On the other hand, when takers claim sole credit for their team’s performance, they are punished. This claiming of sole credit can stem from the responsibility bias (an exaggeration of one’s own inputs relative to others) and/or the perspective gap (a dramatic underestimation of the effect upon ourselves or others of a physically or psychologically intense state which we are not experiencing). Givers are better than takers at countering the responsibility bias by clearly understanding the contributions of others; they are also better at crossing the perspective gap by finding ways to put themselves in other people’s shoes. Crossing the perspective gap creates an environment of psychological safety, which increases reporting of errors and decreases committed errors. Whereas genius takers can be stifled in realizing their genius, givers can better facilitate the genius of others and so become “genius makers.”

Chapter 4: Finding the Diamond in the Rough—The Fact and Fiction of Recognizing Potential
The Pygmalion effect, or self-fulfilling prophecy, where teachers’ or leaders’ perceptions of their students or subordinates come to be fulfilled, has proven true in numerous settings ranging from the classroom to military training to various business contexts. Grant cites Brain McNatt, management researcher, who encourages managers to “recognize the possible power of influence in (a) having a genuine interest and belief in the potential of their employees… and (b) engaging in actions that support others and communicate that belief… increasing others’ motivation and effort and helping them achieve that potential.” (101).

Grant also goes on to challenge the stricture that success depends upon talent first and motivation second. Findings support that motivation is in fact the catalyst of the development of talent. By making tasks more interesting and motivating, grit is cultivated. Grit is “having passion and perseverance toward long-term goals” (105-6). Givers, as teachers, have a propensity for seeing the potential for talent in others, and for helping them to cultivate grit.

While it might seem that givers are more susceptible to making bad decisions by overinvesting in people who don’t achieve their potential, the opposite is true. Grant examines the categories of bad investment decisions: (1) escalation of commitments as a consequence of the “sunk cost fallacy,” or bias to previous investment; (2) anticipated regret; (3) project completion; and (4) ego threat. In all cases, takers are more susceptible to bad decision-making, while givers, with their focus on others, are less vulnerable.

Chapter 5: The Power of Powerless Communication—How to Be Modest and Influence People
Rather than establishing dominance by attempting to show strength, power, and authority, givers tend to employ “powerless communication” strategies when trying to influence others. “Powerless communicators tend to speak less assertively, expressing plenty of doubt and relying heavily on advice from others. They talk in ways that signal vulnerability, revealing their weaknesses and making use of disclaimers, hedges, and hesitations.” (130-31).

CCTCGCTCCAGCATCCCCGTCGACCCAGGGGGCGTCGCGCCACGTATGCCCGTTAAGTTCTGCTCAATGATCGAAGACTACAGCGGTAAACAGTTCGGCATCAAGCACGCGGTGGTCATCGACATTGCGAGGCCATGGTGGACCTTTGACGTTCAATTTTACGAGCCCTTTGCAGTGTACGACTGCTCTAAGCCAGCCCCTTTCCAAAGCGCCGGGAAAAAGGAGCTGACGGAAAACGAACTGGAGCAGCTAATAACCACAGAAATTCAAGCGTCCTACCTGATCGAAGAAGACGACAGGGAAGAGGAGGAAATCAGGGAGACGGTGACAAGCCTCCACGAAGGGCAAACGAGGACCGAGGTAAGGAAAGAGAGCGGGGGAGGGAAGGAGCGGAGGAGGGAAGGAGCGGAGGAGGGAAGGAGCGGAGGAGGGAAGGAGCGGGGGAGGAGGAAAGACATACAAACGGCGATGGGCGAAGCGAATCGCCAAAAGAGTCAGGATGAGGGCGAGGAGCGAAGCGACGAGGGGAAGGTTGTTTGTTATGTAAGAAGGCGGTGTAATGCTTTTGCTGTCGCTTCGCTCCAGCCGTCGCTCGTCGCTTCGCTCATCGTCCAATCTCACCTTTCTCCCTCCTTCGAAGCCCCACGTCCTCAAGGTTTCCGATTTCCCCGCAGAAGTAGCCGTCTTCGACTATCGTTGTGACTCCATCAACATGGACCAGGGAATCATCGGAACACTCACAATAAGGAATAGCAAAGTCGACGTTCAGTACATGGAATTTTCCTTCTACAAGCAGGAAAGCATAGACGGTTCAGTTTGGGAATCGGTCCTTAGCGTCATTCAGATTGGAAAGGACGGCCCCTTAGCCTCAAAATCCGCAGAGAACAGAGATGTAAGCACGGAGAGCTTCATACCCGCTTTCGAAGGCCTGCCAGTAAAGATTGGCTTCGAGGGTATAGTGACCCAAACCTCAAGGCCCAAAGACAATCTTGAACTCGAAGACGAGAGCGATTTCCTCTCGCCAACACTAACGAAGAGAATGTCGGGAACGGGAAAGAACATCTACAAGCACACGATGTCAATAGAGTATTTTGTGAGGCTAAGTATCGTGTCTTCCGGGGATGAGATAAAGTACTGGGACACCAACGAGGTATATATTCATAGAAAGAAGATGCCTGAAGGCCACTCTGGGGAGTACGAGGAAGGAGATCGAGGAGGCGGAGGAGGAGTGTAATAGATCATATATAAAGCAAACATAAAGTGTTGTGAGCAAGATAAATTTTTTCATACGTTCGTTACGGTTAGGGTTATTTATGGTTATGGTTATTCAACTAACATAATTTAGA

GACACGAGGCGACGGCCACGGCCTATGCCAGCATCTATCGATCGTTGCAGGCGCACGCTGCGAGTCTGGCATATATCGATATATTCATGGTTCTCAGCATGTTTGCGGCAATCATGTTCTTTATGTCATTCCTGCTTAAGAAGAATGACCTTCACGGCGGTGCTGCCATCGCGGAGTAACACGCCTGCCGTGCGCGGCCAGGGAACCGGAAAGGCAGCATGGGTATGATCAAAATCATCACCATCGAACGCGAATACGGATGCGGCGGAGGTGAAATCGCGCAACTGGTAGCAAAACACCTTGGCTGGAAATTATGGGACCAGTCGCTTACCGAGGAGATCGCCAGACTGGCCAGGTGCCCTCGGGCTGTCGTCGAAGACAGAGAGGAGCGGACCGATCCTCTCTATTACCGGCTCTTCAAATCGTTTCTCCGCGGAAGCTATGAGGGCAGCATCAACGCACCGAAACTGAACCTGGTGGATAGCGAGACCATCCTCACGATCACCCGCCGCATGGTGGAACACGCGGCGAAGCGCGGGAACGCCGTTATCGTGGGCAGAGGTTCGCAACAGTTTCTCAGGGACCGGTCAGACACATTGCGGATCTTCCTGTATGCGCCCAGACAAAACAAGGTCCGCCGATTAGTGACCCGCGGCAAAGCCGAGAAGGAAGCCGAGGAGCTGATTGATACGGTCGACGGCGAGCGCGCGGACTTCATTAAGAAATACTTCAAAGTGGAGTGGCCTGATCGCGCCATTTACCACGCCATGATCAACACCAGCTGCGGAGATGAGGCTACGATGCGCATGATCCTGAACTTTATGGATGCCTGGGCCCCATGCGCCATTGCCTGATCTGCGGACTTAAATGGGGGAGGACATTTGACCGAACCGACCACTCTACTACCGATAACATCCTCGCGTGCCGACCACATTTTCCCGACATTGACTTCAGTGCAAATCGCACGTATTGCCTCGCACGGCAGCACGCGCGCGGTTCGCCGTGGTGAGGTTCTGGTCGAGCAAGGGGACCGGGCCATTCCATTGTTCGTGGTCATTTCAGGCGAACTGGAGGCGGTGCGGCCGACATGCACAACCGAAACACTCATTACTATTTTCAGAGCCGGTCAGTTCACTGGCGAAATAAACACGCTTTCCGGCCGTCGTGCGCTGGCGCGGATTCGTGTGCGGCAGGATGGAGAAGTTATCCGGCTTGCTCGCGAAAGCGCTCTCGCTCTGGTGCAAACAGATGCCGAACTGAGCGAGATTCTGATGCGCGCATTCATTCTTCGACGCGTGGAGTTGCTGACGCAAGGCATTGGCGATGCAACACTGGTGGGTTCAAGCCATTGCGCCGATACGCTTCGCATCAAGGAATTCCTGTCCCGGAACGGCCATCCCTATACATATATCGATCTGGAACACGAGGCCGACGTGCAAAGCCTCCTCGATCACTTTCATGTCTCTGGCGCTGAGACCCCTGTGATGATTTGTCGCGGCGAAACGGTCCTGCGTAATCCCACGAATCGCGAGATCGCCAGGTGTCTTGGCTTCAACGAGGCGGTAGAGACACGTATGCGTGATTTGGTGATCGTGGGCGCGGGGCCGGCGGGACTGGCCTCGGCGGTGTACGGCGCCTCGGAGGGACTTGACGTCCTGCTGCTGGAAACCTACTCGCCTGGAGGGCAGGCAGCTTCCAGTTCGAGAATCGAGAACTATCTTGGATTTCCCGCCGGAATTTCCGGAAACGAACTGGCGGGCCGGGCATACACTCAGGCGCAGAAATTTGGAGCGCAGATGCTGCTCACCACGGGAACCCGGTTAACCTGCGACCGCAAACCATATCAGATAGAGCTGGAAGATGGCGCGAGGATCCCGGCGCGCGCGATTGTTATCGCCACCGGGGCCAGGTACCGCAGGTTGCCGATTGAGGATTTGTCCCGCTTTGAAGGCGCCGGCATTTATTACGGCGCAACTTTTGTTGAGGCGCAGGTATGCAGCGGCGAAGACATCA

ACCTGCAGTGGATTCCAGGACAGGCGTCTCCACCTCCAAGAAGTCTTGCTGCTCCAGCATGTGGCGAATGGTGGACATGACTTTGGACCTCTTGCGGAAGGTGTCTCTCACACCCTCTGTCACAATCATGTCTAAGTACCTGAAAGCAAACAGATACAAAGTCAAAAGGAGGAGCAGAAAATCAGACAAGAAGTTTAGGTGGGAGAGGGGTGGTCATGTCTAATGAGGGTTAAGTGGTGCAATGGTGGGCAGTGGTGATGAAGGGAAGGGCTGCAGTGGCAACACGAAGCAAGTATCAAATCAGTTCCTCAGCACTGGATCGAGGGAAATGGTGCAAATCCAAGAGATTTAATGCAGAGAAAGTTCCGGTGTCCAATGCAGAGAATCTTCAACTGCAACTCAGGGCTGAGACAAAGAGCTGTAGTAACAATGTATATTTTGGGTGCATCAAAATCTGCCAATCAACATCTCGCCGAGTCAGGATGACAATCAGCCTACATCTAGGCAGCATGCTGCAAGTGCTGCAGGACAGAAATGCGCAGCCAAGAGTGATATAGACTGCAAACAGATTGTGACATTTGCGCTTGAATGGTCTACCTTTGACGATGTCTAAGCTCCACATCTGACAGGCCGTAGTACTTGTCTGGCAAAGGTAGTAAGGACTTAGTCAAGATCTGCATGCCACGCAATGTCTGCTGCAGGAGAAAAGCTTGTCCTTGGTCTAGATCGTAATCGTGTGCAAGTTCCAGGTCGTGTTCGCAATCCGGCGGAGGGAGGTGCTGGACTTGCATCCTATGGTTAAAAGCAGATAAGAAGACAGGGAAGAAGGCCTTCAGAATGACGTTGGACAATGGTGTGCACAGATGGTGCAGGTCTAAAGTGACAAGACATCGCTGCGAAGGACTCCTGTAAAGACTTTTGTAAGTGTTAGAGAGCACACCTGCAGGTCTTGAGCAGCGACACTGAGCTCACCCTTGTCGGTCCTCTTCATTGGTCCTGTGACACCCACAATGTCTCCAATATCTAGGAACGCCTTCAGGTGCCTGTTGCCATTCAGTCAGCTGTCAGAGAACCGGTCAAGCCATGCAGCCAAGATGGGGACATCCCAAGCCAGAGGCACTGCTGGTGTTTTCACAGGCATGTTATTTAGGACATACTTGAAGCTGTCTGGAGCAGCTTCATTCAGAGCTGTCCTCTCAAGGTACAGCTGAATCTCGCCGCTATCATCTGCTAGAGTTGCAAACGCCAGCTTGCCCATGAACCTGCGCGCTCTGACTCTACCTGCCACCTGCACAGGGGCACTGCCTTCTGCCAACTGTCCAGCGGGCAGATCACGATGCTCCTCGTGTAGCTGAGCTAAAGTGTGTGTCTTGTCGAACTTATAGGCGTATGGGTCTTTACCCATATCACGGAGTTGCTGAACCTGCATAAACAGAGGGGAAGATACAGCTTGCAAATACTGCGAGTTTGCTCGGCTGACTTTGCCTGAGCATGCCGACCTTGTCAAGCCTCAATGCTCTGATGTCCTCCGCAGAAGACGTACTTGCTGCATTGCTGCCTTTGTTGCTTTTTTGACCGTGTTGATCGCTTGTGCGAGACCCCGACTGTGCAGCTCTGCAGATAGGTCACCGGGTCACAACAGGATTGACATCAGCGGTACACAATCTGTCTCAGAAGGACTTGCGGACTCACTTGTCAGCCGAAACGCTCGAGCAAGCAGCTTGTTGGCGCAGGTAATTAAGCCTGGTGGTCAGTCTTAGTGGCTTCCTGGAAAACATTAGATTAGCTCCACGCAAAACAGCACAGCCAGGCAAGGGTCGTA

Making oneself vulnerable can be humanizing, and endearing, but it is effective in building standing only when that vulnerability is unrelated to competence. For example, givers in sales might ask their customers questions about themselves, their interests, and their desires, thereby building trust and gaining knowledge about their customers’ needs, leading to increased prestige.

Tactics to Earn Respect and Gain Influence:



Using tentative markers such as: hesitations (well, um, uh); hedges (kinda, sorta, maybe); disclaimers (this may be a bad idea, but); tag questions (that’s interesting, isn’t it?); and intensifiers (really, very, quite)

Signals a willingness to defer to others and take others’ opinions into consideration.

Seeking advice

Conveys respect and admiration for others’ insights and expertise.

Seek help

The act of helping others leads people to feel more positively toward those they are helping. In order for the strategy of advice seeking to work, it must be genuinely sought.


Chapter 6: The Art of Motivation Maintenance—Why Some Givers Burn Out but Others Are On Fire
Grant differentiates two types of givers: those who can be considered pathologically altruistic, whose giving is to their detriment, and those who avoid self-sacrifice with an “otherish” focus. “[W]hen concern for others is coupled with a healthy dose of concern for the self, givers are less prone to burning out and getting burned – and they’re better positioned to flourish” (158).

According to Grant, some ways of positioning oneself to flourish include:

  1. Strengthening the emotional grasp or perception of the impact of giving. For example, connecting the giver to the recipients in a personal and meaningful way (e.g., have an auto engineer meet new auto owners).
  2. Changing the context for the same act of giving to bring renewed energy.
  3. Chunking acts of giving together in a single day rather than throughout a week produces a more vivid and dramatic impact on happiness levels.